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A Burgeoning Hacker Culture in Haiti

BY Jessica McKenzie | Thursday, January 23 2014

A scene from the 2013 Haiti hackathon (EricGoldhagen/Flickr)

Haiti's first hackathon ever took place only one year ago, in February 2013, but since then students at the Ecole Supérieure d'Infotronique d'Haiti (ESIH) have held two more hacking events and are even now forming a coding club called Enjoy.code. More than 100 students have applied to be a part of the new club. In an interview with techPresident, the Directeur Général of ESIH Patrick Attie talked about the burgeoning hacker culture in his school.

Haiti's first hackathon, which was covered by techPresident last year, came out of a partnership with Digital Democracy, a nonprofit that helps marginalized communities gain empowerment through the use of technology. During the hackathon, participants—roughly 40 ESIH students and 15 international visitors—developed a geo-referenced map of Haiti to help victims of sexual violence find resources and services available to them throughout the country.

It was a new kind of pressure for Attie's students, who had never before been asked to create something that would actually be used by somebody (in this case, the Haitian organization Commission of Women Victims for Victims, or KOFAVIV). Not only did it lay the groundwork for a new culture of problem solving, but it also gave the students new confidence in their own abilities.

Haitian students, Attie explained, have a tendency to think that foreigners are going to do things better (he interrupted himself to say he is stereotyping a little bit), but that being compelled to work alongside the visiting developers and programmers gave the students confidence in themselves.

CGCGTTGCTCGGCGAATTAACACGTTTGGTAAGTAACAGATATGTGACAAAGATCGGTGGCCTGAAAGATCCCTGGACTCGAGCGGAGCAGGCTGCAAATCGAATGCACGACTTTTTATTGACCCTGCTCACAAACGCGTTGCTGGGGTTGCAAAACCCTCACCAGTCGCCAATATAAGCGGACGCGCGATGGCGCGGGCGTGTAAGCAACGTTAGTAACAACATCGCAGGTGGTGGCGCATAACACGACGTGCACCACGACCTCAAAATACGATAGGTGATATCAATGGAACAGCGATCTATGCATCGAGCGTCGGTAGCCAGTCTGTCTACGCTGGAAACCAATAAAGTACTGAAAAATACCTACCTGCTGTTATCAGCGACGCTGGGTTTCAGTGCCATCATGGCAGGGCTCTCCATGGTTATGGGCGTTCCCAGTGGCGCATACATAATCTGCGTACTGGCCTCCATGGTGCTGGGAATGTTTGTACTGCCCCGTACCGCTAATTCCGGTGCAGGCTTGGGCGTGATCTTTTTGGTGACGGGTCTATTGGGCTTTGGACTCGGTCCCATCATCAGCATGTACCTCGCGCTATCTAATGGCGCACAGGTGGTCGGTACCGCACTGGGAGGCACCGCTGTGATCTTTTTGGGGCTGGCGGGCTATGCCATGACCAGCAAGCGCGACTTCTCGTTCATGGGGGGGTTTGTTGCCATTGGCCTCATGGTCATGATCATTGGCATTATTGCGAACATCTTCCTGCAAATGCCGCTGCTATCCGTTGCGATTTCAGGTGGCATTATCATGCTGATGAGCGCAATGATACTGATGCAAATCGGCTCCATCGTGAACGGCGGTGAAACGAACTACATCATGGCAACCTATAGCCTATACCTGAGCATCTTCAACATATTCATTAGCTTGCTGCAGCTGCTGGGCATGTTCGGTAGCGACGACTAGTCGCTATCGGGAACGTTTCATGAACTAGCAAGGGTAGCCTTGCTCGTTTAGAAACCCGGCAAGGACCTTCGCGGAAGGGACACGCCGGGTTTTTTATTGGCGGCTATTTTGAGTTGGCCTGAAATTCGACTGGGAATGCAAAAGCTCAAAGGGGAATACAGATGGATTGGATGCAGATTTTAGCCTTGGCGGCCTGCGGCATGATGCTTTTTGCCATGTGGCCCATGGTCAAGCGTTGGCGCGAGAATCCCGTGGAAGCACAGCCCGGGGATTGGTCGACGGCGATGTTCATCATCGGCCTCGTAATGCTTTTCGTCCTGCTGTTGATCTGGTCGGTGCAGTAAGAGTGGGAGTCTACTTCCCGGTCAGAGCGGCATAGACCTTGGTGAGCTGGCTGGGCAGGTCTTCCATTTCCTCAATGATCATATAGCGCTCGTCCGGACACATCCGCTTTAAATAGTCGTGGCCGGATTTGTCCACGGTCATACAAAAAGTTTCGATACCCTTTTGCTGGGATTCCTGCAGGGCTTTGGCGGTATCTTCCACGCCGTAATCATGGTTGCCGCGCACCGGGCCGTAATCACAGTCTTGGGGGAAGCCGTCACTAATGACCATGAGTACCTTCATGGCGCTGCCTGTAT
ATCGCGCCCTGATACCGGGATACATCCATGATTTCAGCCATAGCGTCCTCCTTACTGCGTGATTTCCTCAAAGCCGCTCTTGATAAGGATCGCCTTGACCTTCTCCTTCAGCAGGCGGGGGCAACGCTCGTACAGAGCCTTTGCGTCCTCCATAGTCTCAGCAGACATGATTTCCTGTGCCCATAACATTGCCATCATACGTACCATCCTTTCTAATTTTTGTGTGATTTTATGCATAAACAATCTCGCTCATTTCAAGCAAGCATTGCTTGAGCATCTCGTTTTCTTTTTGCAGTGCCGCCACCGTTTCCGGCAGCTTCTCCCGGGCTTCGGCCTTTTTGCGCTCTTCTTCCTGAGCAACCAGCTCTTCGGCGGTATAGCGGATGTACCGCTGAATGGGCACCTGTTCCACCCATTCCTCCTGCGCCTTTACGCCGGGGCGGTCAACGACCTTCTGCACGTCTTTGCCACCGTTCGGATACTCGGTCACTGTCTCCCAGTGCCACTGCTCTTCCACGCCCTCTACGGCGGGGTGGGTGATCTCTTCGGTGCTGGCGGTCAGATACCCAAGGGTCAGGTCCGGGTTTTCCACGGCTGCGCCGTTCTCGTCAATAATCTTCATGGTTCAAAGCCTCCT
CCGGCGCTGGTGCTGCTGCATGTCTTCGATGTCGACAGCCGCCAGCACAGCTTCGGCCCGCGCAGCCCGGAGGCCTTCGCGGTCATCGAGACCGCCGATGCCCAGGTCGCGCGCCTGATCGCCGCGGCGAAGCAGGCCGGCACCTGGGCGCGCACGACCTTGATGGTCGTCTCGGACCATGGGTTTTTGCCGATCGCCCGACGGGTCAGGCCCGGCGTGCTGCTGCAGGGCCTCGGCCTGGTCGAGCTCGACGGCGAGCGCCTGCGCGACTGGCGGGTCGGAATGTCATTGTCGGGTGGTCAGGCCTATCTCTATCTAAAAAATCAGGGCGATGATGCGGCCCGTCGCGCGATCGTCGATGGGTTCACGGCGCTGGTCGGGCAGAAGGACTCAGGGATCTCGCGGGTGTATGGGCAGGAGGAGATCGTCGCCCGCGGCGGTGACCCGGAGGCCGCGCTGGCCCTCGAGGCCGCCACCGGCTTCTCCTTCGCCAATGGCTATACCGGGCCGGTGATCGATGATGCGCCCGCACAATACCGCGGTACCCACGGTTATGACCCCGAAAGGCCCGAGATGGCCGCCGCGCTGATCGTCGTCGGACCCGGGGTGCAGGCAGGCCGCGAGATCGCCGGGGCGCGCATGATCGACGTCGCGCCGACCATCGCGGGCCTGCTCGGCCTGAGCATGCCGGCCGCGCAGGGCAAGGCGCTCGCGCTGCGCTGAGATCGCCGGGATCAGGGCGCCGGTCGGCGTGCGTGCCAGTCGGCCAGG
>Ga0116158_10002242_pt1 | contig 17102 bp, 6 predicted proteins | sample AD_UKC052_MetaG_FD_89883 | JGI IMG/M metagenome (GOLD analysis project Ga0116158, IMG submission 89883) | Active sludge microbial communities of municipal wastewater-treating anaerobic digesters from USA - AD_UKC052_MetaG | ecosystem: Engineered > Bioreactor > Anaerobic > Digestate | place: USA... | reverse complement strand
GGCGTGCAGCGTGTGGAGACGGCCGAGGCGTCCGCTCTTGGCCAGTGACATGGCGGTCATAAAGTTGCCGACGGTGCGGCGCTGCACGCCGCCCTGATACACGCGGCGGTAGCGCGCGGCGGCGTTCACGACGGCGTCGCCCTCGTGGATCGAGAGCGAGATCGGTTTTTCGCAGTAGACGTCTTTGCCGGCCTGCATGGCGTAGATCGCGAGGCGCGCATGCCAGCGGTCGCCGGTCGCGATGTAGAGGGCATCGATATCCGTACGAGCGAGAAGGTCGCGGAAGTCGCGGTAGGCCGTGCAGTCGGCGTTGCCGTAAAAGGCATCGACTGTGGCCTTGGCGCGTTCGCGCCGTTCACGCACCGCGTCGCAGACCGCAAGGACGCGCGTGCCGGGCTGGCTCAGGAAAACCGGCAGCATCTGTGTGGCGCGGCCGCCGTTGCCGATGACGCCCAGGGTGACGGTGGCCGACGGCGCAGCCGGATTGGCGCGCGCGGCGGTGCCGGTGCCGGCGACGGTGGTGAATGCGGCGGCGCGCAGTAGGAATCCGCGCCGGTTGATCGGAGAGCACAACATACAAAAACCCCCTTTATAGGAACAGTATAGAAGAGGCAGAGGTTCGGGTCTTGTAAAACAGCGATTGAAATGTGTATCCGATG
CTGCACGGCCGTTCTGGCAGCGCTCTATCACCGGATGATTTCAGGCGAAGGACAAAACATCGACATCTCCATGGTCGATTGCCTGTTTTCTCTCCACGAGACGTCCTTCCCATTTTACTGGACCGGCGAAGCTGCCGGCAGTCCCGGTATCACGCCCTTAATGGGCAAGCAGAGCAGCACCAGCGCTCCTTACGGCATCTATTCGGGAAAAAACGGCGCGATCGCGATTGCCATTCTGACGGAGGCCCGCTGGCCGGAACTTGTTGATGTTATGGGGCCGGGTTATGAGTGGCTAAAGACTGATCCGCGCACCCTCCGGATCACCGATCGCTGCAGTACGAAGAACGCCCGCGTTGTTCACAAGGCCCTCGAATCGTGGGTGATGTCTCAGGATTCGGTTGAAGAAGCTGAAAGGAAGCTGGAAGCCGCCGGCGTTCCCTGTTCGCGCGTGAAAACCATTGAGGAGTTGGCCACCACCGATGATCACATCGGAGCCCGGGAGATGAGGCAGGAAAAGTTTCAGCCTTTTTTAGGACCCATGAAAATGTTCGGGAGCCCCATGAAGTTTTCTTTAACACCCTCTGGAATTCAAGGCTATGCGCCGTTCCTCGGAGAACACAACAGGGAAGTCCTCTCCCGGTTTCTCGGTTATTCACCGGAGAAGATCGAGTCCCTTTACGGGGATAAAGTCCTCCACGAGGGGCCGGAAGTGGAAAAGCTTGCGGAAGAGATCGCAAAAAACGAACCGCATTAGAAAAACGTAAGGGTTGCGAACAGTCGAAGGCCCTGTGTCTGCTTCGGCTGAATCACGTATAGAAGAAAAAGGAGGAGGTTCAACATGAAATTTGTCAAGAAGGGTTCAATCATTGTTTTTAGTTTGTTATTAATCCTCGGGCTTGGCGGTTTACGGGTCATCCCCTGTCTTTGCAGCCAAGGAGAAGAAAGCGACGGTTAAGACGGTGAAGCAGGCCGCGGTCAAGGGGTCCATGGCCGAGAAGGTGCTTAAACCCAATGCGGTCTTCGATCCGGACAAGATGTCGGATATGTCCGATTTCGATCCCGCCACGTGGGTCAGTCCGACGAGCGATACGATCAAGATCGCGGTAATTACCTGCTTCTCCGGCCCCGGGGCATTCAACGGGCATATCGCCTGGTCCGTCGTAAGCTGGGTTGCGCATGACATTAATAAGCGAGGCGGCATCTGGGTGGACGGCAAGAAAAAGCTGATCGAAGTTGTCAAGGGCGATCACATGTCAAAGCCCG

“Students came out of the hackathon and said they wanted to do more,” said Attie.

In April they organized a hackathon so they could participate in the NASA space app challenge. Unfortunately, the page for their app Picstoria appears to be down at the moment.

In August they held a hackathon to build an app that could translate SMS messages into voice messages. Five teams of seven worked on the same problem, and at the end, a jury that consisted of Attie and additional outside experts, selected the best product. By including a feature that detects languages automatically, the winning app actually exceeded the specifications the teams were given. They are currently trying to launch the service on the mobile network Digicel.

The August hackathon came about after Attie made contact with Gerald Oriol at the Bureau du secrétaire d'Etat à l'Intégration des Handicappés (BSEIH). Attie describes Oriol as “dynamic” and says that, although he is not part of the hacker culture, he understands the advantages of this kind of problem solving.

In a country with so few resources, Attie points out, a hackathon is a “low cost, interesting solution to problems.”

Ultimately, the growth of a hacker culture in Haiti is limited to the government organizations or NGOs open to partnering with ESIH. You need a partner, and you need a problem that has a technology solution, says Attie. “A two to three day problem.”

Personal Democracy Media is grateful to the Omidyar Network and the UN Foundation for their generous support of techPresident's WeGov section.

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